A documentary reveals how a change in sports policy affected the fate of an African-origin community of India
In the first shot, a little boy merges naturally in the environs of a picturesque Indian village. In the second, another one looks through a window in melancholic silence, caged. The cinematic metaphor fits in easily as the Siddis, who this documentary is about, are Indian citizens of African origin living in the country for centuries but caged by stereotyping and harassment.
Juje Jackie Harnodkar Siddi with a fresh batch of Siddi athletes
The film follows Juje Jackie Harnodkar Siddi as he narrates the everyday struggles of the community in India. Why do they prefer living in the villages and jungles as opposed to cities? And how an initiative to showcase the community’s talent was later shelved.
This film, Siddis: In It For The Long Run, is part of 101 Traces, an ongoing initiative to bring to the limelight fascinating stories of dwindling or forgotten communities in the country. The previous story in the series was on the Chinese community in Mumbai. The next film will trace the life of a Parsi man, who still repairs typewriters.
Siddi children in a still from the documentary
Released on June 2, it places issues of racism in context, given the recent violence on Africans in the country. Media guru Cyrus Oshidar, the spokesperson for the film, however, clarifies that it was not the intention.
Juje Jackie Harnodkar Siddi
“Though the release of our film is around the same time as a few heinous attacks on Africans, the timing is coincidental. In the film, the problem of racism does emerge as our protagonist tells the story of his life, but it is only a part of the story,” Oshidar says.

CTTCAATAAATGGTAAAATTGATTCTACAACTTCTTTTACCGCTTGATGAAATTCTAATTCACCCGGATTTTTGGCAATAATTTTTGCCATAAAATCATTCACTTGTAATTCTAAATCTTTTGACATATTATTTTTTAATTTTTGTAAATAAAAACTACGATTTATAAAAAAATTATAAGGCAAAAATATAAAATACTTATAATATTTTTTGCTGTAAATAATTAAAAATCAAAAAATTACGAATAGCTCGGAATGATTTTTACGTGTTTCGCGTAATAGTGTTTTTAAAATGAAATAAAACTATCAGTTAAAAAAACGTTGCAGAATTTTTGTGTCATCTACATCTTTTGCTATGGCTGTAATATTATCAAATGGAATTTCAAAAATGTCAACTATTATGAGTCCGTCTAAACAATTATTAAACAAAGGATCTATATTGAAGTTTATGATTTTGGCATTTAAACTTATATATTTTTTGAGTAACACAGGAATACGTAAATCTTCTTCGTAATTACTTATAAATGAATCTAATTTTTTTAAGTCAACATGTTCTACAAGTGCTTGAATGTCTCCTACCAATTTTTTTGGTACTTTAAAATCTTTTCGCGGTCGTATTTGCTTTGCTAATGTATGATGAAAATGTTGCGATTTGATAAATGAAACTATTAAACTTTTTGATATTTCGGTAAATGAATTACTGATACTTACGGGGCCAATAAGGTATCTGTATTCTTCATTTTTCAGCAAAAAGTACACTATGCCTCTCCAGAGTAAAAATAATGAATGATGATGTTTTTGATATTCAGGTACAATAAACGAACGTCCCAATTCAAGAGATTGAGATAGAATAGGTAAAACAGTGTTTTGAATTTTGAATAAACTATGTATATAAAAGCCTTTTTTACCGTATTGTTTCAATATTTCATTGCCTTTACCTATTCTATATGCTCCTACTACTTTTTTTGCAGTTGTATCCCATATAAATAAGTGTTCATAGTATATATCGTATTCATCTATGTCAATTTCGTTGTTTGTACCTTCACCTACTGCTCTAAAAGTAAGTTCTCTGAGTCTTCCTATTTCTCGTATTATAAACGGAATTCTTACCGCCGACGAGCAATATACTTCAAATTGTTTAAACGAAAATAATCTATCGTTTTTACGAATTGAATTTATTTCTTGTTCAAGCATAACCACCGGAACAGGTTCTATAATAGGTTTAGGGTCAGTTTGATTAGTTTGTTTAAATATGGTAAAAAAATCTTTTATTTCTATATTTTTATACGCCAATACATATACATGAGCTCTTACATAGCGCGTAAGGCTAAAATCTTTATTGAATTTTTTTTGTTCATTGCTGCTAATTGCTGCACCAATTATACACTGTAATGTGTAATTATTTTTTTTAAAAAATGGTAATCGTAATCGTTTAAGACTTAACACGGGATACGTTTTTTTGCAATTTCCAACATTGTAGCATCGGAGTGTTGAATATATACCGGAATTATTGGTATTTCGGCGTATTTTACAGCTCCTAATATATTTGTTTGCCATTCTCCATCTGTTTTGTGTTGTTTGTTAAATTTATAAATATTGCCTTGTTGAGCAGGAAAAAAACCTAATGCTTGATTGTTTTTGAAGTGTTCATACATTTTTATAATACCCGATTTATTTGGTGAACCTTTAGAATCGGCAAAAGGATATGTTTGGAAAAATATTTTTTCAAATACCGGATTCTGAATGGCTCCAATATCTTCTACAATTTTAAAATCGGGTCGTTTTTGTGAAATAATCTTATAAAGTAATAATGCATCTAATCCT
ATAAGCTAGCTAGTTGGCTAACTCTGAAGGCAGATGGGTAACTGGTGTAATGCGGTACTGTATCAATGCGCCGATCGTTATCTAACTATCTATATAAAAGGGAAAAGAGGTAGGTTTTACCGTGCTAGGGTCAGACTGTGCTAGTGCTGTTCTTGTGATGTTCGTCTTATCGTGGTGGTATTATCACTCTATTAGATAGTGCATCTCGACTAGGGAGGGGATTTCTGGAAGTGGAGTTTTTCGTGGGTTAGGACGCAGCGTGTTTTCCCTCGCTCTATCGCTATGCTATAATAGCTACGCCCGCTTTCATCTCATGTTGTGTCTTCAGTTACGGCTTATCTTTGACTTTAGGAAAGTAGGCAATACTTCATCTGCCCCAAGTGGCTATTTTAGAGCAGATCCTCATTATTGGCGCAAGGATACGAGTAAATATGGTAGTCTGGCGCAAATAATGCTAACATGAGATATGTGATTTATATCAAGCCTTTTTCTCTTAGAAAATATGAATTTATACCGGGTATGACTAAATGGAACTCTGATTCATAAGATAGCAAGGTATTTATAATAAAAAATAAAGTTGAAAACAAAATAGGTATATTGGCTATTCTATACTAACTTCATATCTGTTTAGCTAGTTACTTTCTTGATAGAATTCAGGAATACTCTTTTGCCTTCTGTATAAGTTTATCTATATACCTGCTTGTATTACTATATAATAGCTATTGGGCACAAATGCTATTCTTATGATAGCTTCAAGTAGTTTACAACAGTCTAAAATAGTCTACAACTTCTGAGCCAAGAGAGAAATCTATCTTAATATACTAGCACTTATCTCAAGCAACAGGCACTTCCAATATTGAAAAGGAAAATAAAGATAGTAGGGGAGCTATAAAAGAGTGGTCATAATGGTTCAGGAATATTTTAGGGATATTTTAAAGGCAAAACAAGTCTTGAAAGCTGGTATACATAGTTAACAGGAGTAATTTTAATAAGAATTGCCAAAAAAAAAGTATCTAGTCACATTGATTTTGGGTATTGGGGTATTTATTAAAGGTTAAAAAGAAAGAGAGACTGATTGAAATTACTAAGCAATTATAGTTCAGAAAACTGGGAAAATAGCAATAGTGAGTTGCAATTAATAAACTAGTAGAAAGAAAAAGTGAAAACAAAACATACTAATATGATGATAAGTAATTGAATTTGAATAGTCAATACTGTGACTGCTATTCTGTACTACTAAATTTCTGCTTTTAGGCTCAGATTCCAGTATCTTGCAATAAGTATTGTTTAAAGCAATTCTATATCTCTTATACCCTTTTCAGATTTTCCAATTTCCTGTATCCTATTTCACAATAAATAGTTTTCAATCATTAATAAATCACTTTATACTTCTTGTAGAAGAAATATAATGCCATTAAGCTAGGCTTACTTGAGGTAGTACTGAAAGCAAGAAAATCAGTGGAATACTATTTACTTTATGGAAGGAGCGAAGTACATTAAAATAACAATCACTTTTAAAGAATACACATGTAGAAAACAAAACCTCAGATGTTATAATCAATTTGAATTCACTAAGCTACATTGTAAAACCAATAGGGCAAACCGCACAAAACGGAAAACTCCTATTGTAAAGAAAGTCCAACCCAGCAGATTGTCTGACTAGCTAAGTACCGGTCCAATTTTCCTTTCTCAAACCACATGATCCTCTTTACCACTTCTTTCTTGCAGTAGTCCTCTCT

Kamala Basu Siddi is among the many athletes from the community, who were touted as India’s Olympic hopefuls in the 1980s and 1990s
We come to know from the film that in the 1980s, a programme was set up by then Union Minister of Youth and Sports and Women and Child Development, Margaret Alva, to nurture athletes from the community as African origin athletes have done remarkably well in world platforms. There was an effort to train athletes from among the Siddis. A lot of them started doing well too, winning at national and international levels.
“The film covers the Special Area Games (SAG) Scheme for Siddis. We have focussed on how people, who were part of the programme, were trained and some even represented the country in international games and won awards. A lot of people do not know what the programme is and what it was meant for originally, since it was discontinued is 1993. Although the programme restarted last year in principle, nothing has really moved yet,” Oshidar says.
The film makes a strong case for restarting the SAG programme that saw a rise in fortunes and offered a platform to showcase the talent of the tiny community of Indian Africans.
The Siddis were originally brought into the Indian Subcontinent by the Portuguese as slaves towards the end of the 17th century. Today, the community can be found across the states of Karnataka, Gujarat and Hyderabad.